Welcome back to the latest installment of Kings of Kauffman's "Buck the Trends," our continuing series honoring Kansas City legend Buck O'Neil. Today, we consider Batted Ball Profiles and how they can help inform KC Royals decision-making as the club strives to get better.
Sabermetrics theory is based on a pretty simple idea: wins are the result of effective run production and run prevention. The underlying logic is also simple — teams that produce more runs than they allow tend to win more games.
Statistics junkies use an actual mathematical equation to lend support to these notions. Taking the square of a team's run production (676 for the 2023 Royals) and dividing it by the square of runs scored plus runs allowed (676 + 859), results in a theoretical winning percentage. Based on this math, the Royals should have had a .383 winning percentage in 2023.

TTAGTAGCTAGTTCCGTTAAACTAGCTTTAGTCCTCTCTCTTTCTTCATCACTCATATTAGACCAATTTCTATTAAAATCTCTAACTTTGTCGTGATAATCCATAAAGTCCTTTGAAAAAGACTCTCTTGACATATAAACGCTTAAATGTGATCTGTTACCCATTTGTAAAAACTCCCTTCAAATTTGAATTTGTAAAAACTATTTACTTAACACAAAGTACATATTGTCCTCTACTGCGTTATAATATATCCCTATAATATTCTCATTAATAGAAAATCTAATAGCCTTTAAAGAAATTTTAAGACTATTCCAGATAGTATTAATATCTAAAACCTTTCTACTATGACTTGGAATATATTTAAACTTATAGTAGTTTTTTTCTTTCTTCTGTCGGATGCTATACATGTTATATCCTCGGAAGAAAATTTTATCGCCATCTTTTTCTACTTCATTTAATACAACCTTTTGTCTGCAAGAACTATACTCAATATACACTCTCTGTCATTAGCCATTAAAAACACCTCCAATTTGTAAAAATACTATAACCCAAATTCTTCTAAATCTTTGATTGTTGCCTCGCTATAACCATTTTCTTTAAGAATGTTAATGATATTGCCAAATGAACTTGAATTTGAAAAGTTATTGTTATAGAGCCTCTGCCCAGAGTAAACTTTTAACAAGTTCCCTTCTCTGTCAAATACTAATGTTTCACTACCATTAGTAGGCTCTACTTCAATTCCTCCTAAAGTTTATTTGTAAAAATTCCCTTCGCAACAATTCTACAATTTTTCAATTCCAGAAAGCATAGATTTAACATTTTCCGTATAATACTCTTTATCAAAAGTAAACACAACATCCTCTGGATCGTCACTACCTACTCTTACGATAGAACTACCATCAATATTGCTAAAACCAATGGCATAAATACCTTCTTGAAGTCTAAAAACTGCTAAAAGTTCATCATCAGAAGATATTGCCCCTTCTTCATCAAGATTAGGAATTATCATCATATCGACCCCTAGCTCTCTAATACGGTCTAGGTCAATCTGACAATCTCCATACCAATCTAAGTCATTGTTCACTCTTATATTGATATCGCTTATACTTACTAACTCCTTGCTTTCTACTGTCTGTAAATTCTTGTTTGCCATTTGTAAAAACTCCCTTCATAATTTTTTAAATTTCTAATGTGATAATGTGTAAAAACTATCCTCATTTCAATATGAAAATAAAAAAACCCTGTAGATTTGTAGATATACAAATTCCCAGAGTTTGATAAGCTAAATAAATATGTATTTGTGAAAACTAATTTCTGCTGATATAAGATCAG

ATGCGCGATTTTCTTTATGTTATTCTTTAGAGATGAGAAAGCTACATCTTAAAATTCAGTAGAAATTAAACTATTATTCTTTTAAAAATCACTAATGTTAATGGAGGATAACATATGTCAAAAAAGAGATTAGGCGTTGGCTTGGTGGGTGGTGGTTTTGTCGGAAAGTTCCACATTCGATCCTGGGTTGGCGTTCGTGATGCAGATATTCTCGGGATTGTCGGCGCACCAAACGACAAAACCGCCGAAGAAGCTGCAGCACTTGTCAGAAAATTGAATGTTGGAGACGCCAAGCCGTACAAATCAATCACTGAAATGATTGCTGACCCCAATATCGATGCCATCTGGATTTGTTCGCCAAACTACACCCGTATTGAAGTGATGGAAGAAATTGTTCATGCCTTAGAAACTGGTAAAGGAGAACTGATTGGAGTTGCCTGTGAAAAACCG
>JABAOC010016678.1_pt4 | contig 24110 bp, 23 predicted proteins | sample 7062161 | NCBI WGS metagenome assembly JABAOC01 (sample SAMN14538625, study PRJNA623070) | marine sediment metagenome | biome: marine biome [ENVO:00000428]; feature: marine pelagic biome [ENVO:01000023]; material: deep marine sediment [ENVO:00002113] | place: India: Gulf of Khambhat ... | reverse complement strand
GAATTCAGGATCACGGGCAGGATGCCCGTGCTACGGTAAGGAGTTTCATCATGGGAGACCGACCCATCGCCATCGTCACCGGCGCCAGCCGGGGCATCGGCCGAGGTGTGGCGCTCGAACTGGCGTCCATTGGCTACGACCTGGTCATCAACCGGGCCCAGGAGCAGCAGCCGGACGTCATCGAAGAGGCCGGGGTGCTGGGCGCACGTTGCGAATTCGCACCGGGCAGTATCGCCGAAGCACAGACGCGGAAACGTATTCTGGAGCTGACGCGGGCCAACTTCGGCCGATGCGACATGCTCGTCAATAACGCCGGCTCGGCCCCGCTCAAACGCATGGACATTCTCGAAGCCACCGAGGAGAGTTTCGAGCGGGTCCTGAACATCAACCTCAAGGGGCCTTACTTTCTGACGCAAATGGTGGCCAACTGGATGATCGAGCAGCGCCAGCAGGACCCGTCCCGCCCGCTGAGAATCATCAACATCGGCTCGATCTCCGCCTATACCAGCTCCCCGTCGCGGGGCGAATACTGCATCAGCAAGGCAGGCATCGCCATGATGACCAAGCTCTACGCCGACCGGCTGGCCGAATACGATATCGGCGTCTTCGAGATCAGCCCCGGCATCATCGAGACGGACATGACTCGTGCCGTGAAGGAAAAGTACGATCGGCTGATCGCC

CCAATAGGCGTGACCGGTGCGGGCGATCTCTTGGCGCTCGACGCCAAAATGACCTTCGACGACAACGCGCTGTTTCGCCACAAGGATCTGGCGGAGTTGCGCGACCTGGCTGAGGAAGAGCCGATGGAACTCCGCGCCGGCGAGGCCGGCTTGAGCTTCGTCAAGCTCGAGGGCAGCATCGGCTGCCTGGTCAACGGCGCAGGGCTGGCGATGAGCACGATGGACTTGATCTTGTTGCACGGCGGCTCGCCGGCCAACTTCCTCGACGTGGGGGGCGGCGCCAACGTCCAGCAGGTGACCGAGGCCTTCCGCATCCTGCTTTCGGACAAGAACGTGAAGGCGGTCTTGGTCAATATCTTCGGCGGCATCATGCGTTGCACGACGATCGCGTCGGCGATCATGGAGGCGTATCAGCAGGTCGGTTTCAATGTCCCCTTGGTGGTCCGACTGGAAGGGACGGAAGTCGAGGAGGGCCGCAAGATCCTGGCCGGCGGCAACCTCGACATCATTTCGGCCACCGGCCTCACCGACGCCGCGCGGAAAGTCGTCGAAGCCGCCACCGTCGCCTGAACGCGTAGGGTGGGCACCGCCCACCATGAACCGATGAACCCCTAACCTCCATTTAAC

But Kansas City lost a franchise record-tying 106 games this year, which resulted in an actual winning percentage of only .346. Where did the math go wrong? What did it miss?
The Royals need to identify the "how" and not rely just on a formula
In the famous 2011 film Moneyball, Brad Pitt as Oakland general manager Billy Beane asks the Athletics' scouts if he cares how a player gets on base, to which he responds he doesn't. It's a key moment in the film, designed to emphasize the conflict between the old ways and the new.
Baseball isn't so simple. There's no magic stat. To be competitive requires deep analysis of modern data, ideas, observations, including the nature and dimensions of individual ballparks. But it also requires player identification and development, proper coaching, and a deep understanding of how you hit a ball, or pitch to induce contact.